Cambridge, MA.—Today is Dec. 8, and so it is a month since the election that saw Donald J. Trump defeat Hillary Clinton. In contemplating the election results, the ensuing formation of the new government, and the deep despair and anxiety among many of my friends and colleagues and students, I have been tempted to join those chanting “not my president.” There is so little reason to have any faith at all in Mr. Trump, his intentions and his words, and his competence for office. It would be easy for me simply to step back, withdraw: safe in my Jesuit and Harvard tower, merely rejecting the very idea of a Trump presidency. “Not my president” becomes an attractive response.
But this “not” is no solution, whether it is hurled against Mr. Trump or against Presidents Obama or Bush by their opponents. The rhetoric of “not” is the symptom of a still deeper American problem, the increasing fragmentation of community into ever more selective and narrower sub-groups, defined by their difference from everyone else; even individuals become increasingly complex and set apart, unlike anyone else, pure in difference.
But we share a single country, and it is nearly inconceivable to imagine pure islands of difference adding up to a wholesome society. There is no opting out, since in fact we keep living next to one another, benefiting and suffering from the good and bad things we do to one another. This is our country. I am reminded here of the words of Dorothy Day:
We in America are being afflicted for our own sins, and for the sins of our country. To me that phrase, “My country right or wrong,” means that we are all responsible. We are our brothers’ keeper. It was the first murderer who said “Am I my brother’s keeper?” (The Catholic Worker, February 1971)
2017 will not be the time for us to walk away from civic responsibility, or to disown the elected government, no matter how offensive we find its policies and postures to be. We are Americans, we had an election, we elected this president; we are in this together, for better or worse. Or as Day put it in another version of the idea I cited above, as she pondered the evils ever arising around us:
It is not just Vietnam, it is South Africa, it is Nigeria, the Congo, Indonesia, all of Latin America. It is not just the pictures of all the women and children who have been burnt alive in Vietnam, or the men who have been tortured, and died. It is not just the headless victims of the war in Colombia.
It is not just the words of Cardinal Spellman and Archbishop Hannan. It is the fact that whether we like it or not, we are Americans. It is indeed our country, right or wrong, as the Cardinal said in another context. We are warm and fed and secure (aside from occasional muggings and murders amongst us). We are the nation the most powerful, the most armed and we are supplying arms and money to the rest of the world where we are not ourselves fighting. We are eating while there is famine in the world…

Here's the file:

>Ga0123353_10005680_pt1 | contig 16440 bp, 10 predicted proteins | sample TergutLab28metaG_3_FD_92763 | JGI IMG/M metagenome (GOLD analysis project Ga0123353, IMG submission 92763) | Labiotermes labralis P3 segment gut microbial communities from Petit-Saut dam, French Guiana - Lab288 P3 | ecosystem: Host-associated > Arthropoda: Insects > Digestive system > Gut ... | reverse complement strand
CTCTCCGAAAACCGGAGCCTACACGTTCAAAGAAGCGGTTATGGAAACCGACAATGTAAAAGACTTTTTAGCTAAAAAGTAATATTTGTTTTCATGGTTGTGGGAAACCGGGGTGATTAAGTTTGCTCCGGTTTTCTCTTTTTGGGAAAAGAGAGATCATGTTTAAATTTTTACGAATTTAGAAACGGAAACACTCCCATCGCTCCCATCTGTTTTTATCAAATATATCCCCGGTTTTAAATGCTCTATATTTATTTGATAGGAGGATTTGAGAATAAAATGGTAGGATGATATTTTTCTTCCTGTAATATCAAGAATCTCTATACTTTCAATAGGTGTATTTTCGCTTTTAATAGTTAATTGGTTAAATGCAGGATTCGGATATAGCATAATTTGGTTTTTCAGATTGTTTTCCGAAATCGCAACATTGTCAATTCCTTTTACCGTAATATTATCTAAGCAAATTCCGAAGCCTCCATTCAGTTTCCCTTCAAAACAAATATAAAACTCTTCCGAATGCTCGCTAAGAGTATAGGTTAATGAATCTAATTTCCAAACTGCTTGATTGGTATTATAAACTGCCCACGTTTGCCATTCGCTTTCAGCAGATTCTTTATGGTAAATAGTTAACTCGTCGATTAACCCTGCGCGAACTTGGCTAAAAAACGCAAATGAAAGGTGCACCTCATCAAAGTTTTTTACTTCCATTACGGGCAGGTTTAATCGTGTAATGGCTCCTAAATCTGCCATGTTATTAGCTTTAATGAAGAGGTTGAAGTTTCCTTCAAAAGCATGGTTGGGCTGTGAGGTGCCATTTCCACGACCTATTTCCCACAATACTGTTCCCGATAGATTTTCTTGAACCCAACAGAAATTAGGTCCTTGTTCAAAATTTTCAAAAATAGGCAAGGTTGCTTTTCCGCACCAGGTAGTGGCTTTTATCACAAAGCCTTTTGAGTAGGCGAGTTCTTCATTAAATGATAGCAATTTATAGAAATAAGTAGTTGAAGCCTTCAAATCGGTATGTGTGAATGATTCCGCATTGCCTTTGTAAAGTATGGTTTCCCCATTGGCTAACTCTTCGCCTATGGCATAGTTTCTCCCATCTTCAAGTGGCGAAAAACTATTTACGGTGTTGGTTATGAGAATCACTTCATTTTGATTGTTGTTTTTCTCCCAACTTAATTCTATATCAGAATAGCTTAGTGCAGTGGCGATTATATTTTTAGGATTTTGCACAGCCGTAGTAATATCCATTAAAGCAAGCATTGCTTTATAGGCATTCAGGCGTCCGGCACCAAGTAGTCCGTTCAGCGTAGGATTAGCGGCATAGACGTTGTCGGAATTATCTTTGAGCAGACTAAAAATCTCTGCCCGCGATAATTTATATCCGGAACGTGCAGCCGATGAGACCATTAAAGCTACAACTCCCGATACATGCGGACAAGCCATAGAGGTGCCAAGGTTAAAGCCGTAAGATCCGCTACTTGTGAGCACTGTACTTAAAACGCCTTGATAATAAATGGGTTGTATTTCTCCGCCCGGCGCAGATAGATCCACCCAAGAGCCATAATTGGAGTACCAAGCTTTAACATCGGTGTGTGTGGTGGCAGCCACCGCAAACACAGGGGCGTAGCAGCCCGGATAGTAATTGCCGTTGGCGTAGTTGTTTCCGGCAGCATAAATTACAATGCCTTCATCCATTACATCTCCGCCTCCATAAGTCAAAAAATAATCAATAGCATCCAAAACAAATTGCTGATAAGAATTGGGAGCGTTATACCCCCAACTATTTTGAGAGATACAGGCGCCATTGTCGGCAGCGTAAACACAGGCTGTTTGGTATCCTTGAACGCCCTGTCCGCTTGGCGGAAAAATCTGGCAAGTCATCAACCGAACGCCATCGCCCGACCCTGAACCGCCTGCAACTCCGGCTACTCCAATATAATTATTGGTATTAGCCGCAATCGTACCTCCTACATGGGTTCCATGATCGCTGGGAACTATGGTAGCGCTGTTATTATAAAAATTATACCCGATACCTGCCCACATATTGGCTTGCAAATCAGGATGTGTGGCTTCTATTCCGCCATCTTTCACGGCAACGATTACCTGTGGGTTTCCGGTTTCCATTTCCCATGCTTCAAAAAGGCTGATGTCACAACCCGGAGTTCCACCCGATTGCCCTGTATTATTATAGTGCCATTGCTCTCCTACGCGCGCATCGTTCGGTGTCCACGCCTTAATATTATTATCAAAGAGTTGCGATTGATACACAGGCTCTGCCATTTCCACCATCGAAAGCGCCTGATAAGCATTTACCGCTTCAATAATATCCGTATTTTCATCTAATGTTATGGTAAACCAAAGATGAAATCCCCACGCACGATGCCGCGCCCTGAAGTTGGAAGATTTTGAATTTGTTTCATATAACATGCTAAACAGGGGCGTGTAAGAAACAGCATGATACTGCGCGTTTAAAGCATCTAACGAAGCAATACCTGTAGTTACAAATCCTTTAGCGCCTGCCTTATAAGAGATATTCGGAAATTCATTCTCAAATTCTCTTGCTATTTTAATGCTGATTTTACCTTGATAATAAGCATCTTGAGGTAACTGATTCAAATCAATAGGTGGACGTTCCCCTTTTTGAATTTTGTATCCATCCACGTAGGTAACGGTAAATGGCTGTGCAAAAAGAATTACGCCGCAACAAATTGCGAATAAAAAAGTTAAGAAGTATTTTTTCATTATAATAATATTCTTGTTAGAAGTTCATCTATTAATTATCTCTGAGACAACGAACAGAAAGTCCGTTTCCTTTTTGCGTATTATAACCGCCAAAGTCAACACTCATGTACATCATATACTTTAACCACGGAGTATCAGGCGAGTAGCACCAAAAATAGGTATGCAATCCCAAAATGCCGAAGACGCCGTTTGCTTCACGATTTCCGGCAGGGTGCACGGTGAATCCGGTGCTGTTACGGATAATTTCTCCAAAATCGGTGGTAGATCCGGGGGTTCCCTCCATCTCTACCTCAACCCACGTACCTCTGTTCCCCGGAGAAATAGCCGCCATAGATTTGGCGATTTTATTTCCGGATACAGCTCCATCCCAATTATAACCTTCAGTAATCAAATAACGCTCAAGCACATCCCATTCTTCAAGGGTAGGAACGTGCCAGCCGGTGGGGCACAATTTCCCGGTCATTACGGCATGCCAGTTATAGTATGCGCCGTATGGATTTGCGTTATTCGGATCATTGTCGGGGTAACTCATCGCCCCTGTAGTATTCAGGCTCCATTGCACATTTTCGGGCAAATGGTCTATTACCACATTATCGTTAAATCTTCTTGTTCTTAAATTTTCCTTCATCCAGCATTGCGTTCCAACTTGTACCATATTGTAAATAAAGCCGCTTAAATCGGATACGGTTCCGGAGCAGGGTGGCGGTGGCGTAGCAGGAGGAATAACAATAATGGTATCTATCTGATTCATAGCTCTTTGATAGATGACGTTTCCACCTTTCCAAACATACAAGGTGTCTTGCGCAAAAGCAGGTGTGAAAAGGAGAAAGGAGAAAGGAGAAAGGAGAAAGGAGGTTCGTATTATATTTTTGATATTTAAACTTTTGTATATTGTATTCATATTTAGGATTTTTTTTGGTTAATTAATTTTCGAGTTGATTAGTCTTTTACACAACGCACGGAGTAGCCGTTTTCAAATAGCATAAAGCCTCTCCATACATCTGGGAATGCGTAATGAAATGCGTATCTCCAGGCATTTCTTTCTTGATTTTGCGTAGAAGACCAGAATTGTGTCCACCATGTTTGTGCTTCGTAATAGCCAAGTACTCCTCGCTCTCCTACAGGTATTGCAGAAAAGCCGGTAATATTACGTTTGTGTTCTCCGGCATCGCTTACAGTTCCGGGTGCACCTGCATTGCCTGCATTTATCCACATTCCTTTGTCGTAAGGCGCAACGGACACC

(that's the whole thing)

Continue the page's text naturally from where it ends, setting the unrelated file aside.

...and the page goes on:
When the apostles wanted to call down fire from heaven on the inhospitable Samaritans, the “enemies” of the Jews, Jesus said to them, “You know not of what Spirit you are.” Deliver us, O Lord, from the fear of our enemies, which makes cowards of us all. (The Catholic Worker, January 1967)
Mohandas K. Gandhi himself warned his followers, would-be activists for peace and liberation, against reducing our opponents to mere enemies; the point of satyagraha—the grasping of truth—lies into turning our enemies into sisters and brothers.
Those of us who are Catholic ought also to remember that a strength of Catholic tradition is its stubborn refusal to be un-catholic, sectarian, exclusive and purist. Being Catholic cannot today be fueled by animosity to all things Protestant; being Catholic is not about retreating into a Christendom that excludes or shows contempt for other faith traditions or plans to expand by colonizing our religious others. Our religious other is never merely a non-Catholic or non-Christian; we need to learn and give words to what each person is, not just what she is not. So, too, in a church that affirms ecumenical and interreligious dialogue, a Catholic view of America will be one that affirms the right and good of a multi-religious society, one that rejects homogeneity even while not papering over deep, even intractable differences. A Catholic view of America will also refuse to give up on our social order and our political system, even when the methods and fruits of our politics are deeply disappointing.
“Not my president” is neither catholic nor Catholic. Four years, or eight years, of a deeply worrisome and partisan government may lie before us, but it is our government, in this single land we inhabit, on this single planet Earth. For now, Mr. Trump will soon become “my president,” and a Catholic response, however deep our stubborn resistance to unwise and dangerous policies, will be to resist the divisive and exclusive policies of his government—and also divisive and exclusive language entertained by some of those in deep disagreement with him.
Or, most simply: Dec. 8 is of course the feast of the Immaculate Conception, which marks, too, the role of Mary as guiding protector of the United States. Mary is gracious to all, here for all Americans, not just people like ourselves.